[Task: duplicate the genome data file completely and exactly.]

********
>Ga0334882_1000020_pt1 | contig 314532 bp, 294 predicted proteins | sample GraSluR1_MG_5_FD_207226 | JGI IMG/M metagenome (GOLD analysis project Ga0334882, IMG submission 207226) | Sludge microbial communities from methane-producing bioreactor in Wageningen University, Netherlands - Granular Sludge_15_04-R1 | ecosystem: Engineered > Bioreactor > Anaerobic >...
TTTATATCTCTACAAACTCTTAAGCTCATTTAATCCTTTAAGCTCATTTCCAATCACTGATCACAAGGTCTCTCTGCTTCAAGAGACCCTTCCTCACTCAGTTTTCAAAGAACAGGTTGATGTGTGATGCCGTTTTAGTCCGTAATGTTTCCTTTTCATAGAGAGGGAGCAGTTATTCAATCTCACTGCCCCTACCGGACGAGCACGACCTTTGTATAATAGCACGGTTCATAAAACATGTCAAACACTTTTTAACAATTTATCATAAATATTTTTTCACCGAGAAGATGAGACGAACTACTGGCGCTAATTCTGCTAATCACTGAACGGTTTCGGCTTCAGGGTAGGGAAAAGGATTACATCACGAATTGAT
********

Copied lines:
>Ga0334882_1000020_pt1 | contig 314532 bp, 294 predicted proteins | sample GraSluR1_MG_5_FD_207226 | JGI IMG/M metagenome (GOLD analysis project Ga0334882, IMG submission 207226) | Sludge microbial communities from methane-producing bioreactor in Wageningen University, Netherlands - Granular Sludge_15_04-R1 | ecosystem: Engineered > Bioreactor > Anaerobic >...
TTTATATCTCTACAAACTCTTAAGCTCATTTAATCCTTTAAGCTCATTTCCAATCACTGATCACAAGGTCTCTCTGCTTCAAGAGACCCTTCCTCACTCAGTTTTCAAAGAACAGGTTGATGTGTGATGCCGTTTTAGTCCGTAATGTTTCCTTTTCATAGAGAGGGAGCAGTTATTCAATCTCACTGCCCCTACCGGACGAGCACGACCTTTGTATAATAGCACGGTTCATAAAACATGTCAAACACTTTTTAACAATTTATCATAAATATTTTTTCACCGAGAAGATGAGACGAACTACTGGCGCTAATTCTGCTAATCACTGAACGGTTTCGGCTTCAGGGTAGGGAAAAGGATTACATCACGAATTGAT